By Julie Christensen
Native to subtropical regions throughout the world, the acacia trees grow in the harshest climates. Acacia trees (Acacia spp.) can be found in the African savannah, Arizona’s gullies and the plains of Australia-where they’re called wattles-as well as Hawaii and Central America.
The trees grow quickly to heights of 20 to 40 feet tall. Although there are over 80 species of acacia, each with slightly different characteristics; most have an evergreen, weeping form with slender, lancet leaves. Acacias are known for their puffball flowers of yellow or white which appear in clusters in spring. Watch out for the long thorns of the acacias, and even worse, the stinging ants that harvest the nectar from these thorns.
Acacia leaves are a favorite food for both giraffes and cattle. In the home landscape, acacias make pleasant shade trees. Use them as a specimen plant or plant them as a hedge to keep wildlife out of your yard. Don’t plant acacias near pools, though, or near play areas and walkways. They create some lawn litter and the thorns are inhospitable.
Acacia trees grow quickly and have a short life. Like most fast-growing trees, they have relatively shallow roots and brittle wood. The branches break easily in high winds and the trees sometimes even topple. Proper watering practices can minimize this risk.
Planting Acacia Trees
Acacia trees are hardy only in USDA plant hardiness zones 9 through 11. If you live in a hot climate, select a location that gets full sun for this tree. Acacia trees are tolerant of many soil types, but they grow best in a well-draining, sandy or gravelly soil. They can be planted from seed, but most people plant them from divisions or nursery transplants.
Plant the trees in fall or spring and water the soil once every week during the first growing season. Later, as the roots become established, the tree will only need watering once every three or four weeks during hot weather. Water the tree deeply and move the hose so it gets the entire area under the canopy of the tree. Trees that are watered lightly don’t develop deep roots and are more likely to topple over in high winds. Fertilize acacia trees in spring and mid-summer with ¼ cup 10-10-10 fertilizer.
Growing Acacia Trees
Acacia trees are, for the most part, low-maintenance trees. Prune them every year to remove dead or damaged wood. Cut any suckers back to the ground and remove branches that rub against each other. Regular pruning will minimize branch breakage and serious damage during windstorms.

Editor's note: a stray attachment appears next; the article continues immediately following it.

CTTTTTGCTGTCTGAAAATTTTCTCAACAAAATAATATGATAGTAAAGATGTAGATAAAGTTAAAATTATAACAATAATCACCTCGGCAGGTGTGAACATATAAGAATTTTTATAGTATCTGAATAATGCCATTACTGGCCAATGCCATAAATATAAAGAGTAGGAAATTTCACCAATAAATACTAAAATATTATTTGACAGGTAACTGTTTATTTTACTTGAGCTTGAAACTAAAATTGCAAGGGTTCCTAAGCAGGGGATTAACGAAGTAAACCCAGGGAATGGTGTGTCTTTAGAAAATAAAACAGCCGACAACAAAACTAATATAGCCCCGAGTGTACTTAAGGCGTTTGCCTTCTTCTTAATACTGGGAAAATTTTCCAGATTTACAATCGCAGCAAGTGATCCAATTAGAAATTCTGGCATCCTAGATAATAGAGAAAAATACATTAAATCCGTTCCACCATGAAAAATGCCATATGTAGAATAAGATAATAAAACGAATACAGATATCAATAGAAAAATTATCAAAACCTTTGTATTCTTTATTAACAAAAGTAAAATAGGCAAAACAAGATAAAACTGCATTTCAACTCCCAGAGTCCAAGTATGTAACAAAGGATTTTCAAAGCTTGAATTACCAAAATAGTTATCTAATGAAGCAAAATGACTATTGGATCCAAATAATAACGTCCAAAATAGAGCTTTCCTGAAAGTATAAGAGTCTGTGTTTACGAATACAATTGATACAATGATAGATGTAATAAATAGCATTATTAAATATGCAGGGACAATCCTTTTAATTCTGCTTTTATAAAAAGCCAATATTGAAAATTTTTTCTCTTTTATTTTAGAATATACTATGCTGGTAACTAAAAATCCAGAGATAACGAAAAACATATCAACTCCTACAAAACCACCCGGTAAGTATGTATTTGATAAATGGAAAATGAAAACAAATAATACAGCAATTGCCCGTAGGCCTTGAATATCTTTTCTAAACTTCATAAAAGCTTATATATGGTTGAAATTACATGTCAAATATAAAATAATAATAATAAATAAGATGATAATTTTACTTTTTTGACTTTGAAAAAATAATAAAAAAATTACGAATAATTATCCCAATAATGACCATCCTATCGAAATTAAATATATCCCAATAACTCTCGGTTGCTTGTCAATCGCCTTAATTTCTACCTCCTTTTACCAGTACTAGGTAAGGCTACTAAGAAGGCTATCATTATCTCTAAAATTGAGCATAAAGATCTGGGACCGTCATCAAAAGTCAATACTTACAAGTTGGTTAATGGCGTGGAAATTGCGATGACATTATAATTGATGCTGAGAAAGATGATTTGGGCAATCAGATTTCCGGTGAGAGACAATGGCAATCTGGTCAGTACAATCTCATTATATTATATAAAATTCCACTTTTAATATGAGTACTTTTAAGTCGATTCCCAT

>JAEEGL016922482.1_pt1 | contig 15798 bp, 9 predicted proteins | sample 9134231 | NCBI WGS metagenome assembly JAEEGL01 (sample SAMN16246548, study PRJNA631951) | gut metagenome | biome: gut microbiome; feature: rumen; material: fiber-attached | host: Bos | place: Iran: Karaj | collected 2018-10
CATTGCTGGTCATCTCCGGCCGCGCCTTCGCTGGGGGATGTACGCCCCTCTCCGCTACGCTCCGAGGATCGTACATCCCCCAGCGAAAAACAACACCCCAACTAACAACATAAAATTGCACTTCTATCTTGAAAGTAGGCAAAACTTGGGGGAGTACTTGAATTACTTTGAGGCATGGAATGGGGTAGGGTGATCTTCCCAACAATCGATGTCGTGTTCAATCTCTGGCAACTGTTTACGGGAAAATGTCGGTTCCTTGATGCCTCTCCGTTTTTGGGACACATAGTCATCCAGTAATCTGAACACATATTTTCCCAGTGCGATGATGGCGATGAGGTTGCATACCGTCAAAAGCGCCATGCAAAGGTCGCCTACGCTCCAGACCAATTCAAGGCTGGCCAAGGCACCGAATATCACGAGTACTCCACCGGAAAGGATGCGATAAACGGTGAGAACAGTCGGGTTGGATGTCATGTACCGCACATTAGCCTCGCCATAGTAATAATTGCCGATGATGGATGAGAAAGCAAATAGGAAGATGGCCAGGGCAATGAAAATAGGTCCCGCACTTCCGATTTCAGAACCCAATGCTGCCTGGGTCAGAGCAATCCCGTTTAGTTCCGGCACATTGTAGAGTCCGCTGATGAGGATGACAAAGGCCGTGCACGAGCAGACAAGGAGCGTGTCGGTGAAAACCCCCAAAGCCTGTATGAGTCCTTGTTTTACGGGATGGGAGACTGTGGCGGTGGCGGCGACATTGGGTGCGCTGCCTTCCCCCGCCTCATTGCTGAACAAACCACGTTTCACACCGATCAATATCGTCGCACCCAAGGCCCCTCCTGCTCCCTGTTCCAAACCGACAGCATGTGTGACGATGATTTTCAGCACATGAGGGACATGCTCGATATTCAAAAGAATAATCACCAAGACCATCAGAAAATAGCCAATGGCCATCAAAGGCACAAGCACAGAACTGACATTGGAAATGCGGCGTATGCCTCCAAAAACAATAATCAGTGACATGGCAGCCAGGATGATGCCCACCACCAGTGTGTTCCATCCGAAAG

The most serious disease to afflict acacia trees is anthracnose, which causes spots on the leaves and can eventually weaken or even kill the tree. Rake up leaf litter promptly and discard it. If anthracnose is a problem, spray the tree according to package directions with a fungicide labeled for treating anthracnose.
The most common insect pests to bother acacia trees include aphids, thrips and whiteflies. These insects have sucking mouth parts and cause damage by sucking the juices out of the stems and leaves. Most of the time, they’ll move on by their own doing. If damage is severe, spray the leaves of the tree with a steady stream of water to dislodge them. You can also spray acacia trees with horticultural oil to smother the insects. Large trees are difficult to treat with horticultural oil. Make applications on a cool, overcast day because the oil can burn the leaves if applied on a hot day.
Acacia trees are interesting simply because of their form and leaves, but they’re also used extensively as a food product and for their wood. Acacia wood is sometimes used for flooring and the oils in the tree have been used as flavoring in gum, mints, drinks and frozen desserts. The gum Arabic of the acacia is used to make glue and medicines.
For more information, visit the University of Arizona.
Julie Christensen learned about gardening on her grandfather’s farm and mother’s vegetable garden in southern Idaho. Today, she lives and gardens on the high plains of Colorado. When she’s not digging in the dirt, Julie writes about food, education, parenting and gardening.